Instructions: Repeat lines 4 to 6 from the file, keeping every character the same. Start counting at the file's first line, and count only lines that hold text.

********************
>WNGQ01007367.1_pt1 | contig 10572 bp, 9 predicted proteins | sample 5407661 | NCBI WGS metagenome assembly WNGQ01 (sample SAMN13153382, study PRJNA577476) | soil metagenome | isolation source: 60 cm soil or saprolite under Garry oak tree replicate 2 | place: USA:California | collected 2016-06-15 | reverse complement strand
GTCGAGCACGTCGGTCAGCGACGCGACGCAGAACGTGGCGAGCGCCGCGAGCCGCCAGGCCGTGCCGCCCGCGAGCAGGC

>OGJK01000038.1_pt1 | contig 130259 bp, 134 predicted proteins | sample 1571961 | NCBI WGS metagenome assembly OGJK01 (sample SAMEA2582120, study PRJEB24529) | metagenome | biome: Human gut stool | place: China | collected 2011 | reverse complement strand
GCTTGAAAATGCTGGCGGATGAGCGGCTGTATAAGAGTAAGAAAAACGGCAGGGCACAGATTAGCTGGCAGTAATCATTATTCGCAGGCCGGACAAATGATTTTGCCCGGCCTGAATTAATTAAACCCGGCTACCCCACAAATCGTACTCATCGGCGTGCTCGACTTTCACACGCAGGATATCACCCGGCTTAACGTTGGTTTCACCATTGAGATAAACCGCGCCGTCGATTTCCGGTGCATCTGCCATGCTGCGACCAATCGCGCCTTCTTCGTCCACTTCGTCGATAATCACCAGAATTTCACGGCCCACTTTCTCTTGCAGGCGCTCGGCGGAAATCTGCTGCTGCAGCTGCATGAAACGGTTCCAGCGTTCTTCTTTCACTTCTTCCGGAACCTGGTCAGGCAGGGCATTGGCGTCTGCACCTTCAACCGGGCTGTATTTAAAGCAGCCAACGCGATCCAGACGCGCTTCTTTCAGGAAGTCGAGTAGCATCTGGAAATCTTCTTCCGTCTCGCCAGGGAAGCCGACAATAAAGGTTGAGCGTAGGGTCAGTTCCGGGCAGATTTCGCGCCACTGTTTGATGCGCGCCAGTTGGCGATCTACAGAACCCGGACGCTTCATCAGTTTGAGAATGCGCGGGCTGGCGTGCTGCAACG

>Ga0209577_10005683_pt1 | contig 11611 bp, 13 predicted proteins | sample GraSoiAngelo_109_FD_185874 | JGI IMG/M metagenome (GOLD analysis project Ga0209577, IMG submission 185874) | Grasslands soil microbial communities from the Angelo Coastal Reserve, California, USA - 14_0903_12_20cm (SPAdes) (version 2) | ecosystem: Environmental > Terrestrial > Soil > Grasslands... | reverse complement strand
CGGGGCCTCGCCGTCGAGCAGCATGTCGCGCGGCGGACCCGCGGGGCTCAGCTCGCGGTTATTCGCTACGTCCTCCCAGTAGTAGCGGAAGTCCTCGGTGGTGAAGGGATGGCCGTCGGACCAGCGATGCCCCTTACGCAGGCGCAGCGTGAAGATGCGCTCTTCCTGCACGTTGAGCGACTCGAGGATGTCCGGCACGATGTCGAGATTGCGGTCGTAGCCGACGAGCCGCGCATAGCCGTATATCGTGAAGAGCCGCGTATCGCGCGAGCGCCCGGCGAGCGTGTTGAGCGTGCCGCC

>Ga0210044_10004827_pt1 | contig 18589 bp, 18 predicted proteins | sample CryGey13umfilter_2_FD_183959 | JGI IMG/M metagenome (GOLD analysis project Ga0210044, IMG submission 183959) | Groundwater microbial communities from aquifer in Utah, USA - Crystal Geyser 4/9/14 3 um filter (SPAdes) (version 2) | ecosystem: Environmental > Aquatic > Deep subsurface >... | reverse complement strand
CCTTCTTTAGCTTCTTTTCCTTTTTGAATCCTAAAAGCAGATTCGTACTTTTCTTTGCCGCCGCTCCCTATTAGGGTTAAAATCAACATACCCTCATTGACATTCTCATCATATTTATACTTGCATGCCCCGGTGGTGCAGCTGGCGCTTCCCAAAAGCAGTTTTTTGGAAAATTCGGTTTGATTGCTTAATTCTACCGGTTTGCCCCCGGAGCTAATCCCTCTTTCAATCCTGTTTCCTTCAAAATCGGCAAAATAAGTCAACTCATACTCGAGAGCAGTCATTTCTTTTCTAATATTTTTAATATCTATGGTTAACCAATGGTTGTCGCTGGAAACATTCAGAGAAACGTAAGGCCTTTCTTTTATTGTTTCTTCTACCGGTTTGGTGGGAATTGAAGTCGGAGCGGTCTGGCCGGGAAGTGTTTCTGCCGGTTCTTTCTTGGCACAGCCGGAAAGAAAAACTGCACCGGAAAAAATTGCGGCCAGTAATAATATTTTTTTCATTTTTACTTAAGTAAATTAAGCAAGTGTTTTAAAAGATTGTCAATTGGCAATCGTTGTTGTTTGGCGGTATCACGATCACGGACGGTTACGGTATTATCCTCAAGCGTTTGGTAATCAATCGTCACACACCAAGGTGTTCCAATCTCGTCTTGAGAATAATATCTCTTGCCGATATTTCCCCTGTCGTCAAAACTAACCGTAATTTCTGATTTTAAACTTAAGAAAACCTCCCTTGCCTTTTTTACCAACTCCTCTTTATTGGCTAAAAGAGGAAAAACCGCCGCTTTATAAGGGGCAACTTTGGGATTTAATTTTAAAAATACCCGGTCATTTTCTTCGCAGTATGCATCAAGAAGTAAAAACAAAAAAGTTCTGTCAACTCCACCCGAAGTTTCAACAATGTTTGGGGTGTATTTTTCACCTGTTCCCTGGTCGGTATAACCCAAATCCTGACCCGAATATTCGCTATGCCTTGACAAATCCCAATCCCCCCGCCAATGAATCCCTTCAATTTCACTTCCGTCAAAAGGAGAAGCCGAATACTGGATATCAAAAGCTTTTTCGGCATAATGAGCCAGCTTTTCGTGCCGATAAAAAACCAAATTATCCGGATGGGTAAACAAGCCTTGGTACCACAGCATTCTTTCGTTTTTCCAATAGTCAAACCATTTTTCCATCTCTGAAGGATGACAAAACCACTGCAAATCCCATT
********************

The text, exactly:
GCTTGAAAATGCTGGCGGATGAGCGGCTGTATAAGAGTAAGAAAAACGGCAGGGCACAGATTAGCTGGCAGTAATCATTATTCGCAGGCCGGACAAATGATTTTGCCCGGCCTGAATTAATTAAACCCGGCTACCCCACAAATCGTACTCATCGGCGTGCTCGACTTTCACACGCAGGATATCACCCGGCTTAACGTTGGTTTCACCATTGAGATAAACCGCGCCGTCGATTTCCGGTGCATCTGCCATGCTGCGACCAATCGCGCCTTCTTCGTCCACTTCGTCGATAATCACCAGAATTTCACGGCCCACTTTCTCTTGCAGGCGCTCGGCGGAAATCTGCTGCTGCAGCTGCATGAAACGGTTCCAGCGTTCTTCTTTCACTTCTTCCGGAACCTGGTCAGGCAGGGCATTGGCGTCTGCACCTTCAACCGGGCTGTATTTAAAGCAGCCAACGCGATCCAGACGCGCTTCTTTCAGGAAGTCGAGTAGCATCTGGAAATCTTCTTCCGTCTCGCCAGGGAAGCCGACAATAAAGGTTGAGCGTAGGGTCAGTTCCGGGCAGATTTCGCGCCACTGTTTGATGCGCGCCAGTTGGCGATCTACAGAACCCGGACGCTTCATCAGTTTGAGAATGCGCGGGCTGGCGTGCTGCAACG

>Ga0209577_10005683_pt1 | contig 11611 bp, 13 predicted proteins | sample GraSoiAngelo_109_FD_185874 | JGI IMG/M metagenome (GOLD analysis project Ga0209577, IMG submission 185874) | Grasslands soil microbial communities from the Angelo Coastal Reserve, California, USA - 14_0903_12_20cm (SPAdes) (version 2) | ecosystem: Environmental > Terrestrial > Soil > Grasslands... | reverse complement strand
CGGGGCCTCGCCGTCGAGCAGCATGTCGCGCGGCGGACCCGCGGGGCTCAGCTCGCGGTTATTCGCTACGTCCTCCCAGTAGTAGCGGAAGTCCTCGGTGGTGAAGGGATGGCCGTCGGACCAGCGATGCCCCTTACGCAGGCGCAGCGTGAAGATGCGCTCTTCCTGCACGTTGAGCGACTCGAGGATGTCCGGCACGATGTCGAGATTGCGGTCGTAGCCGACGAGCCGCGCATAGCCGTATATCGTGAAGAGCCGCGTATCGCGCGAGCGCCCGGCGAGCGTGTTGAGCGTGCCGCC